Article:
The recurring amount of money a customer has agreed to spend with your subscription business for a one-year period.
The recurring amount of money your company expects on a monthly basis.
ARR and MRR are forms of recurring revenue measured in different time frames. Since SaaS companies rely on a subscription-based business model, ARR and MRR offer a predictable revenue model that can guide you in making business decisions for the future.
Not only will you be able to make operational decisions for your company based on the revenue you expect to make, but you will also be able to evaluate your product and the overall efficiency of your team.
Tracking MRR and ARR trends will lead you to insights about the efficiency of your sales and marketing, customer success, and research and development departments. For more, check out how recurring revenue affects the different segments of your business.
ARR and MRR differ based on the duration of their contracts (yearly vs monthly respectively). However, both ARR and MRR share the same individual components that make them up: new business, expansion, contraction, and churned recurring revenue.
Formula: Beginning ARR + New Business ARR + Expansion ARR - Contraction ARR - Churned ARR = Total ARR for that year
Example: Company A begins the year with $200,000 (Beginning ARR = $200,000). They are able to on board 20 new customers each with an annual contract of $5,000 (New Business ARR = [20 x $5,000] = $100,000). Their customer success team made $50,000 worth of upgrades (Expansion ARR = $50,000). However, 3 customers downgraded their packages and lost a total of $5,000 from these 3 downgrades (Contraction ARR = $5,000). Unfortunately, 8 customers churned that had $5,000 contracts each (Churn ARR = [8 x $5,000] = $40,000). At the end of the year, company A has ARR = $200,000 + $100,000 + $50,000 - $5,000 - $40,000) = $305,000.
Formula: Beginning MRR + New Business MRR + Expansion MRR - Contraction MRR - Churn MRR = Total MRR for that month
Example: Company B begins the month with an MRR of $20,000 (Beginning MRR = $20,000). They get 2 new customers for $2,000 each (New Business MRR = $4,000) and are able to secure 2 product upgrades totaling $1,000 (Expansion MRR = $1,000). However, 1 customer decides to downgrade their product by $500 (Contraction MRR = $500) and 1 other customer decides to churn losing $2,000 from that contract (Churn MRR = $2,000). At the end of the month, company B has MRR = ($20,000 + $4,000 + $1,000 - $500 - $2,000) = $22,500.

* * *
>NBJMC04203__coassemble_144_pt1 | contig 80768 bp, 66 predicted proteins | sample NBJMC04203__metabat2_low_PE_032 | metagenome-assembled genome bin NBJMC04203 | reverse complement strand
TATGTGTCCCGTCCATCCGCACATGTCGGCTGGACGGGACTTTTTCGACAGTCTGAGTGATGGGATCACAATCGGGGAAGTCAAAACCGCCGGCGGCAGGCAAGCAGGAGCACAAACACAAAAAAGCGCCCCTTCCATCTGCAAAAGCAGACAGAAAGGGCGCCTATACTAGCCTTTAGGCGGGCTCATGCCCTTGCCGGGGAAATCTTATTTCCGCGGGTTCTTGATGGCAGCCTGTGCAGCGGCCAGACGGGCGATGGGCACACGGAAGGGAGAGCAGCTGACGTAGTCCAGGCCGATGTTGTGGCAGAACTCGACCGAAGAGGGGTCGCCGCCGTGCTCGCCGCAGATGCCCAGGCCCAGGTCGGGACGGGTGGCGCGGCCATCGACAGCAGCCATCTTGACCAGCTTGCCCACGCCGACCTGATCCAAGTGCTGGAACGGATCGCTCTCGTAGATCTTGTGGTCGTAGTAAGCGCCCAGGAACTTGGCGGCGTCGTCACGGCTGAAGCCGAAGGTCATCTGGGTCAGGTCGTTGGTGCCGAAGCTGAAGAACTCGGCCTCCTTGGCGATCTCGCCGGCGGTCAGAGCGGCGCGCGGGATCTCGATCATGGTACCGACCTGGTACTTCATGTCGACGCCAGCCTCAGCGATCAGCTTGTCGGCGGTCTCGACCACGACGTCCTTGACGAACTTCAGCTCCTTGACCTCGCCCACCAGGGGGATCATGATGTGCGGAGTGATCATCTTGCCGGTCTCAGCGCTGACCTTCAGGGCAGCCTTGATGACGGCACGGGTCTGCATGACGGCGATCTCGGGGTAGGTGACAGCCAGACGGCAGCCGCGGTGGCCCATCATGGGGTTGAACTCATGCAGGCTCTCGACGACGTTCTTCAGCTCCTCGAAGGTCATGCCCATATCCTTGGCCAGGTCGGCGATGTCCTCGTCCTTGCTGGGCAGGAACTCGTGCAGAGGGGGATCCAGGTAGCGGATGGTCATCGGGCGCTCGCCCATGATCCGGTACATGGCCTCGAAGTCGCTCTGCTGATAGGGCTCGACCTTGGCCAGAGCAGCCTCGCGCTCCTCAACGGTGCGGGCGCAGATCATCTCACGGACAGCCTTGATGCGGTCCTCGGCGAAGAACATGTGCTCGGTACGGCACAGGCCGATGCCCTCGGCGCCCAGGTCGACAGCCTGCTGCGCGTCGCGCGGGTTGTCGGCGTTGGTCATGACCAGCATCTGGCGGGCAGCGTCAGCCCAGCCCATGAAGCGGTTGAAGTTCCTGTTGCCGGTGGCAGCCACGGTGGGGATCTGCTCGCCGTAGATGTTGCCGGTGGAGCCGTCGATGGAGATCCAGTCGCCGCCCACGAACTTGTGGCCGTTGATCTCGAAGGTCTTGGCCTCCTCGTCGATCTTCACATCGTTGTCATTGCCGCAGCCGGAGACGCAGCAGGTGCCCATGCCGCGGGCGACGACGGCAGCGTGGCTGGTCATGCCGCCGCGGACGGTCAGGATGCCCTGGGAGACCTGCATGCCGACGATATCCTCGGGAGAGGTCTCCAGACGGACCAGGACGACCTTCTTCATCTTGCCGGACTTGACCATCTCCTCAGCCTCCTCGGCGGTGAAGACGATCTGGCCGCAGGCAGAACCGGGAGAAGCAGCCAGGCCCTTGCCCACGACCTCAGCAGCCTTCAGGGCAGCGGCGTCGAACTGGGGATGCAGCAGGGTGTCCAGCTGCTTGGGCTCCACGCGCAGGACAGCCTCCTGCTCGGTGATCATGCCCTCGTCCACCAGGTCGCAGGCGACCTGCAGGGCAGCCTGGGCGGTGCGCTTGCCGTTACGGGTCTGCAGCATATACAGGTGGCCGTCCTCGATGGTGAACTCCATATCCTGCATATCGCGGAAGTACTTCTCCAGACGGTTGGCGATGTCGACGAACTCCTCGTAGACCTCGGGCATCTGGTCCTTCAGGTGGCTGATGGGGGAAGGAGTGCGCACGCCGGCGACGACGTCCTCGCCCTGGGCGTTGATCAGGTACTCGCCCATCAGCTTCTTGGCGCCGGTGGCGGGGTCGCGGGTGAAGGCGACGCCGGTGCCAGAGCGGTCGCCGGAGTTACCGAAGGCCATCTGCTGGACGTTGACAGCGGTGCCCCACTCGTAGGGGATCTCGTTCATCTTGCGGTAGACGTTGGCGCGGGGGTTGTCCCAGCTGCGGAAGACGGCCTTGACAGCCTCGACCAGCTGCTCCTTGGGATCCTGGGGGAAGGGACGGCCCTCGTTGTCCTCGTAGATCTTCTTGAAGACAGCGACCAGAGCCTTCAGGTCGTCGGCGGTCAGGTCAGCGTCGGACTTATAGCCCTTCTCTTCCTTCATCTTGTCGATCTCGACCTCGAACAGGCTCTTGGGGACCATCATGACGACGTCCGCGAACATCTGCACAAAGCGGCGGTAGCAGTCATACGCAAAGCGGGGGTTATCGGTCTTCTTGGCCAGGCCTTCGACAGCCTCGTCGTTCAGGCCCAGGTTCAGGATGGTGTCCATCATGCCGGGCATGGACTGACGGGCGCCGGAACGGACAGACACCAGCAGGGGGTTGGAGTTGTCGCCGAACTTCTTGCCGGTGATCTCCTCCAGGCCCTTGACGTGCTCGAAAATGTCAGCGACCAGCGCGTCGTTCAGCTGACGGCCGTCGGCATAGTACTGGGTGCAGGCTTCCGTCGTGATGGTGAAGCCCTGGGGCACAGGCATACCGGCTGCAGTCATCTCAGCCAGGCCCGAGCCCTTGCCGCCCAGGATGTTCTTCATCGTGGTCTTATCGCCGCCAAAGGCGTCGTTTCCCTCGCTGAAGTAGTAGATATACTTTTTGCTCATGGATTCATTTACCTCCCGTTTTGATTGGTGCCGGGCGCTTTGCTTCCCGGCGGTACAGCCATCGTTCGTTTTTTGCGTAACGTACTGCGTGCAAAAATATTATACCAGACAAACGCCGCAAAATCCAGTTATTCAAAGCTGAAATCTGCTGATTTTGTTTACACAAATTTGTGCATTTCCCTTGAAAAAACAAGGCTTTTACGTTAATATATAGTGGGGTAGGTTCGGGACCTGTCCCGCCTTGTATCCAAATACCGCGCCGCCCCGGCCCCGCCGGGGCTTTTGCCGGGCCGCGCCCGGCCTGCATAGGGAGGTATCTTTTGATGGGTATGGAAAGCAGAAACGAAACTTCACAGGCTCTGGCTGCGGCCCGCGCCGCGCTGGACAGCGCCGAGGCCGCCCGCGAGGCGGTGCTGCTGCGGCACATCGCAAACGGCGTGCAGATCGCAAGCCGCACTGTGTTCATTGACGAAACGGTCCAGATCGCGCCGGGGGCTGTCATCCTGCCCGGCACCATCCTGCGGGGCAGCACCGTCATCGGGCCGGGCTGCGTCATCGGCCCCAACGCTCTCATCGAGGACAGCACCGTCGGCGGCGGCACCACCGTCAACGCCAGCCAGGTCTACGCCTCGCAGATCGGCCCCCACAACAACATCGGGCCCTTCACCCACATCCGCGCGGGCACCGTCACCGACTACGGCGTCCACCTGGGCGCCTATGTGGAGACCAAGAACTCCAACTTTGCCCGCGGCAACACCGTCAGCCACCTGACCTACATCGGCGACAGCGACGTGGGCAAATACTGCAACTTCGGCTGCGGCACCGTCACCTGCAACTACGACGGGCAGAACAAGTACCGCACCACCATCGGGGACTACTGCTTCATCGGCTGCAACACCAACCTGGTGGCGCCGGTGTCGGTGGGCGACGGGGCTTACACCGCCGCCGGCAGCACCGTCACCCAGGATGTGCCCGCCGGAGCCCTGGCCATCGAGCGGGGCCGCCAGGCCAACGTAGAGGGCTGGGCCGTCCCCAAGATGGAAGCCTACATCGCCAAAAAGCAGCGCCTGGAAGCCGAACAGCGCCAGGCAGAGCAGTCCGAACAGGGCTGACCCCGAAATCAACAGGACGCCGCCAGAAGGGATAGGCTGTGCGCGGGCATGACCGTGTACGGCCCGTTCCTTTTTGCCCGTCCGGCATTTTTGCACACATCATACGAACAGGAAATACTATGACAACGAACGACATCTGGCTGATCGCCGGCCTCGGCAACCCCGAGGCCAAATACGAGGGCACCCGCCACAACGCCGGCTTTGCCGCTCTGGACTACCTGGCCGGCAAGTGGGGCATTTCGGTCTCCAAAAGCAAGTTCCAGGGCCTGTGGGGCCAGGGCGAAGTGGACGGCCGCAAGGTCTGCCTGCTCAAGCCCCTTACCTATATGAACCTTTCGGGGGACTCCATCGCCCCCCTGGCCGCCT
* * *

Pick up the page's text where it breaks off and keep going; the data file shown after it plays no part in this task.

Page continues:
You always want ARR and MRR to be as high as possible, but keep in mind that revenue benchmarks will differ based on your company’s product, size, level of maturity, and market. Make sure to compare yourself against your competitors for a better understanding on how your company is doing revenue-wise.
Also, tracking ARR or MRR from one time period to the next will be beneficial. Seeing a steady increase from one time period to the next is the goal. But if ARR or MRR do decrease, hunker down on which component of recurring revenue is bringing you down and work toward improving that for the next time frame.
Choosing between ARR and MRR depends on what type of contract works best for your company and product. Some products may operate better under yearly contracts while others are better suited toward a month to month contract.
Monthly contracts are convenient for users who are not yet willing to make a year long commitment to a product. Instead, customers continuously renew contracts as long as they find value in the product. If this is your company, make sure to set up self-service and automatic renewals that will be easier on your customer success team and for calculating MRR.
However, annual contracts do have some benefits over monthly ones. Annual contracts let you know how much cash you have for that year, whereas monthly contracts are only guaranteed for that one month and there is a risk a customer may not renew the following month. Your customer success team will also thank you as they do not have to chase down customers for renewals each month. Using ARR over MRR will allow you to make business decisions based on that guaranteed cash from annual contracts.
ARR and MRR are the recurring revenue that you can expect on an annual or monthly basis. As a founder, the amount of revenue you have is a major component on how you run your business. Make sure you’re calculating it correctly and scroll back up!